The Rutgers-Camden Digital Studies Center (DiSC) will host its annual R-CADE symposium on April 23-24, 2020. The Rutgers-Camden Archive of Digital Ephemera Symposium (R-CADE) provides funds for hands-on research and creative activity with digital technologies. Accepted panels receive up to $1,000 for the purchase of hardware, software, and other materials. This year's theme is "Repair," and the submission deadline is December 20, 2019. The symposium will feature a full-day workshop led by Darius Kazemi (Feel Train), a keynote presentation by Dr. Lara Houston (Goldsmiths, University of London), and non-concurrent panel presentations.

The R-CADE defines ephemera broadly––nearly any digital artifact can be considered “digital ephemera,” from early videogames like Spacewar! to spam to game consoles to websites like Friendster. Given the pervasiveness of planned obsolescence, there are seemingly infinite technologies that fit the category of “digital ephemera.” Unlike many archives, the R-CADE does not necessarily aim to preserve artifacts, at least not in the traditional sense of this word. Scholars are encouraged to take apart, dissect, and repurpose technologies as they attempt to understand their significance, explore possibilities, and retell the histories of digital technology. While the R-CADE does not preserve in the sense of keeping objects in their “original” condition, the archive is in fact an exercise in the preservation of digital culture. By allowing for the study and exploration of digital ephemera, the R-CADE aims to ensure these digital artifacts a place in our histories and our various scholarly conversations. R-CADE research outcomes may be presented in various formats including papers, lectures, remakes, hacks, performances, art objects, and other media forms.

The 2020 R-CADE Symposium will convene under this theme of "Repair." In "Rethinking Repair," Stephen Jackson argues that repair offers a way to bridge "broken world thinking" that focuses on the fragility and decay of contemporary infrastructure with a healthy appreciation for the ongoing processes by which those infrastructures are continually repaired and restored. Jackson is interested in “the subtle acts of care by which order and meaning in complex sociotechnical systems are maintained and transformed, human value is preserved and extended, and the complicated work of fitting to the varied circumstances of organizations, systems, and lives is accomplished.” Lara Houston’s work has also explored these processes of repair and has focused on their non-linear temporalities. Repair does not necessarily focus solely on “the reproduction of social and material order,” but also opens up space for the “creative, inventive and innovative work that happens in the process of fixing, across human and non-human bodies.” Shannon Mattern has extended this conversation into a discussion of maintenance, offering us a way to historicize and contextualize the work of repair and maintenance. That means avoiding the romanticization of repair while also recognizing “traditions of women's work, domestic and reproductive labor, and all acts of preservation, formal and informal.” A focus on repair means attending to how infrastructures undergo constant breakdowns and repairs and to the systems and people that are part of our vast network of care, maintenance, and restoration. In all of this work, repair is understood as a research method, a creative practice, and an ethical approach to the world.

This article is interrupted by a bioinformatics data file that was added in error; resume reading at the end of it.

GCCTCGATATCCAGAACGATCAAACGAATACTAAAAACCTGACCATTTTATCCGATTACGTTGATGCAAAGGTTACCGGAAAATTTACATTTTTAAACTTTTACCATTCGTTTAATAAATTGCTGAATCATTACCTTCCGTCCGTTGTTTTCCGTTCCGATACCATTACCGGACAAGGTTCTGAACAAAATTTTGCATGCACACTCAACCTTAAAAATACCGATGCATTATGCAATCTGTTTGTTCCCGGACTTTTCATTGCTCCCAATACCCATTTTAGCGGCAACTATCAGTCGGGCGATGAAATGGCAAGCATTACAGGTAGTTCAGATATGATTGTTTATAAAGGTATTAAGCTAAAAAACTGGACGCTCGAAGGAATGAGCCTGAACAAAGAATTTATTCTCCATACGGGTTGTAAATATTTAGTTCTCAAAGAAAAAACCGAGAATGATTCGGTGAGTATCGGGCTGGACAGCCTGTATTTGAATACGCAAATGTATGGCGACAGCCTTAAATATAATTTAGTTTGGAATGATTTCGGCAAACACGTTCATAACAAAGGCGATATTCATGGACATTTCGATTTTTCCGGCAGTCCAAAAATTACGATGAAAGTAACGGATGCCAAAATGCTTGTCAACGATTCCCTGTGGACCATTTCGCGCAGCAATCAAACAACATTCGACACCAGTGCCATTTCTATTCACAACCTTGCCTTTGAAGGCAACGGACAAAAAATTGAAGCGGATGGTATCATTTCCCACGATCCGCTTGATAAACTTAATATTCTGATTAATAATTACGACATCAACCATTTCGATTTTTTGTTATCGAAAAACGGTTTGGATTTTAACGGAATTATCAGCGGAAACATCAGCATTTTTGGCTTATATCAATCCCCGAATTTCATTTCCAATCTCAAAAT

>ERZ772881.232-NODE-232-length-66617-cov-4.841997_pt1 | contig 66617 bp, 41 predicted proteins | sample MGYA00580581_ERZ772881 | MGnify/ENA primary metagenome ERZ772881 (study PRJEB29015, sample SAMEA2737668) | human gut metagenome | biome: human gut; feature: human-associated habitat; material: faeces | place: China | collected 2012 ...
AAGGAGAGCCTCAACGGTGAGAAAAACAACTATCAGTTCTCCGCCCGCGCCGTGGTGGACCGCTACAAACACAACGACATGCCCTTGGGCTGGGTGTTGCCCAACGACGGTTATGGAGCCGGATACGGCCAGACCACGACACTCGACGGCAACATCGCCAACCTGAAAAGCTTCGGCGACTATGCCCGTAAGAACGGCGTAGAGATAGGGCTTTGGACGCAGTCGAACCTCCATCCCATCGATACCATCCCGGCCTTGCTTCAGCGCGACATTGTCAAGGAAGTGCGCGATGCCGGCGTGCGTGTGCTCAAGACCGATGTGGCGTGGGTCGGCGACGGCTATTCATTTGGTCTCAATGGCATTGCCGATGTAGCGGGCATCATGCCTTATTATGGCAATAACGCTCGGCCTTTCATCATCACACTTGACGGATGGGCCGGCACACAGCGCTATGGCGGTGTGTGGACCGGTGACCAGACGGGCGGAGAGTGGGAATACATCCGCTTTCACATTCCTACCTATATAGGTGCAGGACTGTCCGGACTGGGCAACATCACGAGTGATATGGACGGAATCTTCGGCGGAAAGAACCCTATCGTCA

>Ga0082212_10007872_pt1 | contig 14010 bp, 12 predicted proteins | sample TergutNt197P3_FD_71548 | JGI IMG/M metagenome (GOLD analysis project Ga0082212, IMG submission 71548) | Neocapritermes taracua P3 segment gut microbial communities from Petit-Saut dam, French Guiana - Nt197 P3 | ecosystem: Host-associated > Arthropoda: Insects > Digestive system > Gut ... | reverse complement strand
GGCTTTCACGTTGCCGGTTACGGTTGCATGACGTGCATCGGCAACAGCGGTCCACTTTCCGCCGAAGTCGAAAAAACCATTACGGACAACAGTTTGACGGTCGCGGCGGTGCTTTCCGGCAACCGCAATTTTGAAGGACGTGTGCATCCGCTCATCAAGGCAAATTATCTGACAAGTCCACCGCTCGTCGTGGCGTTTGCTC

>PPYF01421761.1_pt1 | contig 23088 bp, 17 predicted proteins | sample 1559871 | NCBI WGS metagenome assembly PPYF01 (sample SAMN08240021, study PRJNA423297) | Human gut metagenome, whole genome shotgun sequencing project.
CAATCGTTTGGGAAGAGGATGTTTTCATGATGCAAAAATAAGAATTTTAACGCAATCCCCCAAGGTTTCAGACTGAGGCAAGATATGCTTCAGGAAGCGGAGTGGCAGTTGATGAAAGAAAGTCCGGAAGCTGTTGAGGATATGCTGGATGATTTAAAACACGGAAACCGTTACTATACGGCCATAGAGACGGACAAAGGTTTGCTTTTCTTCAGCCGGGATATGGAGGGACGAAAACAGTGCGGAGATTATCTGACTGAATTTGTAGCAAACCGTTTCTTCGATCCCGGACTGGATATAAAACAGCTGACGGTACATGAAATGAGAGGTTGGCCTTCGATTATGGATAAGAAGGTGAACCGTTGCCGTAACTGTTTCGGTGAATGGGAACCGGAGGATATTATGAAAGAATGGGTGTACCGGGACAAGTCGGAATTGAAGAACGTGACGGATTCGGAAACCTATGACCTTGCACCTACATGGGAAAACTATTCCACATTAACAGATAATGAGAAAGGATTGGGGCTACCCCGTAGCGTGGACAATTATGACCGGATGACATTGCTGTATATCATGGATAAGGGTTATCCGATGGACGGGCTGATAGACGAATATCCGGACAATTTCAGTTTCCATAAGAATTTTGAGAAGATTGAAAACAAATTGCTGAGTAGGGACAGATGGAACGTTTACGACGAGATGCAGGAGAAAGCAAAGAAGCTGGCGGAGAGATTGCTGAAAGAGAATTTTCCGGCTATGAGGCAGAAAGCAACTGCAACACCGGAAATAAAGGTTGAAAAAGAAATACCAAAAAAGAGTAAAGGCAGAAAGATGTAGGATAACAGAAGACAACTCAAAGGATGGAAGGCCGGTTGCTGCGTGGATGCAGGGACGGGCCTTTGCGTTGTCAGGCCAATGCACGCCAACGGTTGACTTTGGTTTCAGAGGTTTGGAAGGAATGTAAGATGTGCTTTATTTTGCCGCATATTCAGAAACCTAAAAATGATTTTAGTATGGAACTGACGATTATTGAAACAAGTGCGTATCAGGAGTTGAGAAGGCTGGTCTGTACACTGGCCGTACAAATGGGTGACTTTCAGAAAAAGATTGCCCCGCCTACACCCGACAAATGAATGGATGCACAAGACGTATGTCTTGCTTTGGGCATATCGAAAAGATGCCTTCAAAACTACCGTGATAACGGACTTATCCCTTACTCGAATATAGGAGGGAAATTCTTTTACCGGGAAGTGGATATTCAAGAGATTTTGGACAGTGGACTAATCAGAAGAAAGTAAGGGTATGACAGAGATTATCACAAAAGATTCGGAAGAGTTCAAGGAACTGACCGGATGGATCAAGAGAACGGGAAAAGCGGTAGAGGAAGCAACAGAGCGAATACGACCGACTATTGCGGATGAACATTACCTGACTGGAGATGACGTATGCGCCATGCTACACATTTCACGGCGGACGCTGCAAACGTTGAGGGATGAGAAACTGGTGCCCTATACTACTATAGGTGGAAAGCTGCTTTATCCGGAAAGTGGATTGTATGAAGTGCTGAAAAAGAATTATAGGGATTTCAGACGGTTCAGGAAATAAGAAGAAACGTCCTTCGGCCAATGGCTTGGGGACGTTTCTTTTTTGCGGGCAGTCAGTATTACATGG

DiSC invites proposals that address the continuous, ongoing processes of repair, maintenance, and care required of contemporary systems and infrastructures. As in past years, R-CADE will feature a full day of interdisciplinary panels that feature hands-on digital research and creative work. New to this year’s event is a one-day workshop that will occur the day before panels. Darius Kazemi will lead a workshop that focuses our attention on how to address our broken social media landscape by learning how to create and maintain small social networks. R-CADE panels take up a single technology, object, or device from a variety of disciplinary perspectives. Possible topics and approaches to this year’s theme include but are not limited to: What does repair offer as a research method? What do we learn in the process of repair that we might miss when deploying other methods? How might we think of repair beyond restoration? What are repair's various outcomes, and what does a system become after it has been repaired? Are there situations in which repair does more harm than good? Should some systems, technologies, and tools remain broken or unfixed? How do we approach systems that are designed to prevent repair? What approaches to repair are left to us when we are faced with black boxes and proprietary systems? What ethical questions can we approach by way of repair? What ethical questions are foreclosed by a focus on repair? How might methods of repair help us break down boundaries between “artistic practice” and “research,” boundaries that U.S. institutions often rely upon in the interest of funding streams and disciplinary identities? How do different academic disciplines approach repair? What can those disciplines learn from one another?

Scholars and artists on accepted panels will work during the months leading up to the conference by examining, researching, and/or repurposing their shared object of study. Each panelist is free to engage the object in whatever way they see fit. They may choose to conduct an analysis of the object or to develop creative work that engages it. Regardless of what panelists choose to do or make, projects should take advantage of the R-CADE’s ethos of hands-on engagement. Researchers and artists should feel free to take apart, remake, reprogram, and circuit-bend objects.